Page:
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Reviewers: Tony Augarde [Editor], Steve Arloff, Nick Barnard, Pierre Giroux, Don Mather, Glyn Pursglove, George Stacy, Sam Webster, Jonathan Woolf

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Plays the Shout

Fresh Sound FSR-CD 656



1. But Not For Me
2. Les Talks to the Audience
3. A Foggy Day
4. This is the Way We Shout (aka.The Shout)
5. Set Call: Sonar
6. C Jam Blues
7. Jubilation
8. A Night In Tunisia
9. Set Call: Cute
10. Tellin' Em About It
11. Three Slaves
12. On Green Dolphin Street
13. Set Call: The Champ

Les McCann - Piano
Leroy Vinnegar - Bass
Ron Jefferson - Drums


Les McCann is yet another of those jazzmen who has been bypassed by fashion. His style of no-nonsense piano-playing seems to be out of vogue, even though its mixture of blues, gospel and jazz can be mightily electrifying. Perhaps he is shunned as being too basic, yet he can be inventive as well as funky. For instance, note the unusual chords in the opening But Not For Me, a tune which you might think had been monopolised by Ahmad Jamal. McCann's treatment is more straightforward than Jamal's but none the less invigorating. And his slow decrescendo at the end of this track proves that he could use dynamics to good effect.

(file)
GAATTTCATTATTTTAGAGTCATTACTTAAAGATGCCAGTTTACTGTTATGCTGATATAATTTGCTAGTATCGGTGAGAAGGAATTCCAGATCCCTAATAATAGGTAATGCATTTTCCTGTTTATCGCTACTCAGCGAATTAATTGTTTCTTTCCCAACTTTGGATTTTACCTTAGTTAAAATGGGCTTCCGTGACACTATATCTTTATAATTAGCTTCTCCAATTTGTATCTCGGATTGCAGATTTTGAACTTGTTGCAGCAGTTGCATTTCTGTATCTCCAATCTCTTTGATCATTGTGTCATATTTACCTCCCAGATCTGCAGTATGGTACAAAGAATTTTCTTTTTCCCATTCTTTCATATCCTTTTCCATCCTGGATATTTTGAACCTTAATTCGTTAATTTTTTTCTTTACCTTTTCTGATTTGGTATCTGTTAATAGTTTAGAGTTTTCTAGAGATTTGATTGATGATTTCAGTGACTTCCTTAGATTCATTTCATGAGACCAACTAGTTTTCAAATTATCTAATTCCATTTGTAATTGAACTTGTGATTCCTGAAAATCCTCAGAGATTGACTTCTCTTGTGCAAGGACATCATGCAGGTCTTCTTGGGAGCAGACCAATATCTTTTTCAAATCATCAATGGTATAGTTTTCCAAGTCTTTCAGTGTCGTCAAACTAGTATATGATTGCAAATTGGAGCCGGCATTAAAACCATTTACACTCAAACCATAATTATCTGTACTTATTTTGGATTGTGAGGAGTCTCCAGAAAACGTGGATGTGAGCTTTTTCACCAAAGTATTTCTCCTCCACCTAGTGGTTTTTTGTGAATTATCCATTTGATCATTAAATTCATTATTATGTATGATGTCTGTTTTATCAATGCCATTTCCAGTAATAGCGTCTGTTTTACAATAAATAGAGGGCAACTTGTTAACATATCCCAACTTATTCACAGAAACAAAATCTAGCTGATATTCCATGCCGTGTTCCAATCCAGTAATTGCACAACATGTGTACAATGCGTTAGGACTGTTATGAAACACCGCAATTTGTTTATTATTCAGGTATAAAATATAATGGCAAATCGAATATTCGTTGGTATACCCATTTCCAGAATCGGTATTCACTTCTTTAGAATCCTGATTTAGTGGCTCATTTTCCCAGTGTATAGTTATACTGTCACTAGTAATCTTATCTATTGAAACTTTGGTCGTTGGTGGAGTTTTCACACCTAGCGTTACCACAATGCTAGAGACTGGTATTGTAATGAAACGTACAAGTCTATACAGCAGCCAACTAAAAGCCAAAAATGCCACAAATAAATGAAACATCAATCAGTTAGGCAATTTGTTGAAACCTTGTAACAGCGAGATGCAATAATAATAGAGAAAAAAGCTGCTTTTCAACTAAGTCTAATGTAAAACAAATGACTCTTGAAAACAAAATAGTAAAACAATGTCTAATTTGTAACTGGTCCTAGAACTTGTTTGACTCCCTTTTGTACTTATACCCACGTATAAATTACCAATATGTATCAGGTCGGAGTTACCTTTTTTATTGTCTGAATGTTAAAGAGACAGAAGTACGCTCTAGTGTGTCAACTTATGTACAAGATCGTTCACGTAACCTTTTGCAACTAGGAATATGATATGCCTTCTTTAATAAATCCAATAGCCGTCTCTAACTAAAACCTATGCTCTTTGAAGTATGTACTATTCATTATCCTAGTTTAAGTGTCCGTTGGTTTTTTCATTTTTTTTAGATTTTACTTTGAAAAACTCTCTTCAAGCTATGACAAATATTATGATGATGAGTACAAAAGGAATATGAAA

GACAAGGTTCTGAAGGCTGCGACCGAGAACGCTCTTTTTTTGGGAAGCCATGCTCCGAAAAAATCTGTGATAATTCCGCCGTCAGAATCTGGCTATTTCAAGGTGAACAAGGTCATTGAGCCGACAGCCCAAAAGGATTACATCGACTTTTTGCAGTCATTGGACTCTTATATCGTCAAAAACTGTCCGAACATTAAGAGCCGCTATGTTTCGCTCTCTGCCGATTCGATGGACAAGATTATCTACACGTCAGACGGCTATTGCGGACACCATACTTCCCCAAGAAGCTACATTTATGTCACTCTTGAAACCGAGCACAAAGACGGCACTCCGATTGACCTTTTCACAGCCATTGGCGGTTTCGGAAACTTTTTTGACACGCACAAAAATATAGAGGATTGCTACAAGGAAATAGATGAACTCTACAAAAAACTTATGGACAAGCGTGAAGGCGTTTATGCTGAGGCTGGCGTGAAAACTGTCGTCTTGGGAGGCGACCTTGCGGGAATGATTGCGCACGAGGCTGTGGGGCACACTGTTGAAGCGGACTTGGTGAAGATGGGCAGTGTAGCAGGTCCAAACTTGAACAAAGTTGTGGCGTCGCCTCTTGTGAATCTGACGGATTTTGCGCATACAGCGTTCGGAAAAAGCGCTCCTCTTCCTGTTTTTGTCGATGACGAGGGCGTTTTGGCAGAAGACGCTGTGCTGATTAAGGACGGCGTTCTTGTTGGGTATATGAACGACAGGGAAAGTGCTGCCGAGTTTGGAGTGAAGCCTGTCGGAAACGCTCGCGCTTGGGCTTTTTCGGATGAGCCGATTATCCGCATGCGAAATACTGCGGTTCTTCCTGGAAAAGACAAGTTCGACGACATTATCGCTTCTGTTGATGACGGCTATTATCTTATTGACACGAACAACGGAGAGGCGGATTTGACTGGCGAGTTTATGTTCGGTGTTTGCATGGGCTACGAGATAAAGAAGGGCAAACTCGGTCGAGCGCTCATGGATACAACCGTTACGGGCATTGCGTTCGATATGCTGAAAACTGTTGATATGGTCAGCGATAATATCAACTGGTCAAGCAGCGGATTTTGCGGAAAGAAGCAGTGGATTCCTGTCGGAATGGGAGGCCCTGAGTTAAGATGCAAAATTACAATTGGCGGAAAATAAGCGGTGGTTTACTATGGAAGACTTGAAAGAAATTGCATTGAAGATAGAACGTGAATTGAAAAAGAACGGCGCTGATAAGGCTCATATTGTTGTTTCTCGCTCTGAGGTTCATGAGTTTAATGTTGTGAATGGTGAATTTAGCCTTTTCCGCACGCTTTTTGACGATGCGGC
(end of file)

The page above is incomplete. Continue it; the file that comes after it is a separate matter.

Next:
His version of A Foggy Day shows that he is equally adept at ballads as at up-tempo funk numbers. The title-track is a tune with a gospelly feel which has the same sort of atmosphere as Billy Taylor's I Wish I Knew How It Would Feel to be Free. C Jam Blues starts mysteriously, only hinting at the tune with a long trill on one note - otherwise it could be any blues. Les tends to hurry Junior Mance's Jubilation, slurring the notes, and he tends to simplify A Night in Tunisia but they are still soulful performances. Almost every tune that Les plays soon turns into a blues outing. Leroy Vinnegar and Ron Jefferson help him make each song an onward drive.

Tellin' 'Em About It and Three Slaves are slowish but funky numbers, the latter illustrating McCann's ability to conceive a catchy tune. On Green Dolphin Street starts at an unexpectedly slow tempo, then gradually speeds up to a relaxed bounce.

The first nine tracks were on the original LP Les McCann Plays the Shout and they are supplemented by four tracks from other albums - all recorded in 1960 at The Bit coffee house in Hollywood. McCann chats to the audience between some numbers (and they laugh uproariously) but his remarks are almost incomprehensible because of the deep-toned recording. But it's the music that counts here, and that's fine.

Tony Augarde

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